7. When I give an opinion on racism or current events, it is just that: an opinion. I am not required to be deeply informed on the history of racism or its current iteration. I will also decide the subjects on which I want to be educated; you have no say in that decision. So if you believe that I am not sufficiently educated on racism, that’s unfortunate.
  8. I refuse to live my life in the framework of racial stereotypes: white, black, Asian, Hispanic, or otherwise. Yes, some of the descriptions of races may or may not be true. But I will be the one to decide, person-by-person, which descriptions are legitimate. And those choices do not require your approval.
  9. This country guarantees me freedom of expression. Your efforts to silence me defy the Constitution and I will disregard them.
  10. I regret that some of you believe that your violence and disruption for your cause are legitimate acts. That the destruction of businesses and homes of citizens is acceptable. I reject your opinion.

The conclusions you draw about me based on the points listed above are your opinions. They have no more legitimacy than my own opinions. You are entitled to them, as I am to mine. You have no power to force me to do anything: change my mind, take a stand, support your causes, confess my beliefs, or legitimize your positions. Your intention to improve equality and justice in this country is admirable; your strategies are abominable. As long as I live in this free society, I will make my own choices, my own decisions, voice my own heartfelt opinions and share my ideas. You have no authority to dictate any of those.

I am not your slave.

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  1. Juliana Member
    Juliana
    @Juliana

    Susan Quinn

    1. When I give an opinion on racism or current events, it is just that: an opinion. I am not required to be deeply informed on the history of racism or its current iteration. I will also decide the subjects on which I want to be educated; you have no say in that decision. So if you believe that I am not sufficiently educated on racism, that’s unfortunate.

    This was actually your 7th point – quoting it conveniently renumbered it for me.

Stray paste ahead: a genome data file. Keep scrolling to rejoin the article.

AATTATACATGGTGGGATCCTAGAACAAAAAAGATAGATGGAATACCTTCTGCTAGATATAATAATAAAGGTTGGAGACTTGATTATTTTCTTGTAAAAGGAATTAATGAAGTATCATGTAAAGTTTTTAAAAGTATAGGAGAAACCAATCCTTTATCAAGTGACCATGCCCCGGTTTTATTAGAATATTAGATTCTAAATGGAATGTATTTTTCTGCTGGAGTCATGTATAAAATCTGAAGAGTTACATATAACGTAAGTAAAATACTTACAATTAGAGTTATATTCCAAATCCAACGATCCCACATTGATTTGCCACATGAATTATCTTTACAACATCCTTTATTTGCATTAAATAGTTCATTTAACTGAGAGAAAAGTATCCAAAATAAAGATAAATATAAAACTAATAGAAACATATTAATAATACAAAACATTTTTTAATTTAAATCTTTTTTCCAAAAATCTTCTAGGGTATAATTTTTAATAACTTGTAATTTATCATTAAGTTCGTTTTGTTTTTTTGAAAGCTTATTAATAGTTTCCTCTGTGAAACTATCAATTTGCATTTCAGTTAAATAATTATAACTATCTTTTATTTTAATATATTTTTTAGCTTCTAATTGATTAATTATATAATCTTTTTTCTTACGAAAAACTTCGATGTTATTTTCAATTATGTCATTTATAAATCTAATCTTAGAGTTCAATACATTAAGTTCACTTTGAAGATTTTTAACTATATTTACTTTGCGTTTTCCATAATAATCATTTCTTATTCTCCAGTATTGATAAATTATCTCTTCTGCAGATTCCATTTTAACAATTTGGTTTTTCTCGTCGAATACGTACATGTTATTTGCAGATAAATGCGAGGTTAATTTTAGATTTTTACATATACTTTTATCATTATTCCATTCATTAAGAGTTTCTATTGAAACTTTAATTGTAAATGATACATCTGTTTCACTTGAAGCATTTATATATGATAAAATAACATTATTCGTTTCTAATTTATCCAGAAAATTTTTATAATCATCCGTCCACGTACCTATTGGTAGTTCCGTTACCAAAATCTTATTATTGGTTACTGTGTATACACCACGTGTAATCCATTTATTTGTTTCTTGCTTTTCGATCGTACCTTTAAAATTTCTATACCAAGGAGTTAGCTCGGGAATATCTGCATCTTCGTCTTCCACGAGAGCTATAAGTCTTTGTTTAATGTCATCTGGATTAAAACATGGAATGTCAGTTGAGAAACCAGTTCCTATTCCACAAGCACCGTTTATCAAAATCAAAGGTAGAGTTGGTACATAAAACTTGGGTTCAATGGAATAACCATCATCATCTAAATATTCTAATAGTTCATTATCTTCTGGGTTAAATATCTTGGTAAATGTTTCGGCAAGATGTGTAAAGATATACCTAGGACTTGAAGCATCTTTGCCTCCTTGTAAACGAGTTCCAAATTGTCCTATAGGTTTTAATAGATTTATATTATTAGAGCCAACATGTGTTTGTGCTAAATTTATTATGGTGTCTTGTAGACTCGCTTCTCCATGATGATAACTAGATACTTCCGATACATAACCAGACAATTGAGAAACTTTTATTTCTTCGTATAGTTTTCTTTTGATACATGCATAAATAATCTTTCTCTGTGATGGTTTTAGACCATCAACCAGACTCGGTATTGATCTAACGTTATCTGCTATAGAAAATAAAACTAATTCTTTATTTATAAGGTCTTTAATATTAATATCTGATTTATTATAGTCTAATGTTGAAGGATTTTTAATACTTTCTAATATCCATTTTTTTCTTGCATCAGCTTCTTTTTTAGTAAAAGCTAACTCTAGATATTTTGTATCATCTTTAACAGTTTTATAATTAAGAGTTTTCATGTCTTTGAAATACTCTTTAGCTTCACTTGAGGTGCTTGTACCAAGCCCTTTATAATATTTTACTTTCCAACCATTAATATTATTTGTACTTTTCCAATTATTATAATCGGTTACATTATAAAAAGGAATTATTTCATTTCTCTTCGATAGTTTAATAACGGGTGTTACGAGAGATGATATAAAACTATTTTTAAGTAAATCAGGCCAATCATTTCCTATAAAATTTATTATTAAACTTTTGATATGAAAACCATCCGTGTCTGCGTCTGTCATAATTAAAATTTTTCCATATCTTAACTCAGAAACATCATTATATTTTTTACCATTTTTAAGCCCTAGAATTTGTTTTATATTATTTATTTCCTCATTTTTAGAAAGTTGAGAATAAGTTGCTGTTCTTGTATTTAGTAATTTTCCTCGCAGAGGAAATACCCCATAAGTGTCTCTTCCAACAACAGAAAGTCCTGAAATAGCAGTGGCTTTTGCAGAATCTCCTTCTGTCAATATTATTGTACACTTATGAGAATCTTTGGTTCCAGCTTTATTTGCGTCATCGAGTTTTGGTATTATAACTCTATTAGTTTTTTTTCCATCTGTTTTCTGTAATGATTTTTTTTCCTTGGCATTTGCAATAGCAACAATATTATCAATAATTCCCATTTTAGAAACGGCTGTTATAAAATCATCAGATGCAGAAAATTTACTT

While this is a sentiment that I agree with, it is not always possible unless you own your own business. Employers can demand that you be educated on a number of subjects, especially those concerned with ‘diversity.’ While I can decide how I want to interpret that education, it is most often not in my best interest to dispute any of that education out loud. There are no honest conversations. That is just a euphemism for ‘you will believe what I tell you.’

    • #1
  2. Susan Quinn Contributor
    Susan Quinn
    @SusanQuinn

    Juliana (View Comment):

    Susan Quinn

    1. When I give an opinion on racism or current events, it is just that: an opinion. I am not required to be deeply informed on the history of racism or its current iteration. I will also decide the subjects on which I want to be educated; you have no say in that decision. So if you believe that I am not sufficiently educated on racism, that’s unfortunate.

    This was actually your 7th point – quoting it conveniently renumbered it for me.

    While this is a sentiment that I agree with, it is not always possible unless you own your own business. Employers can demand that you be educated on a number of subjects, especially those concerned with ‘diversity.’ While I can decide how I want to interpret that education, it is most often not in my best interest to dispute any of that education out loud. There are no honest conversations. That is just a euphemism for ‘you will believe what I tell you.’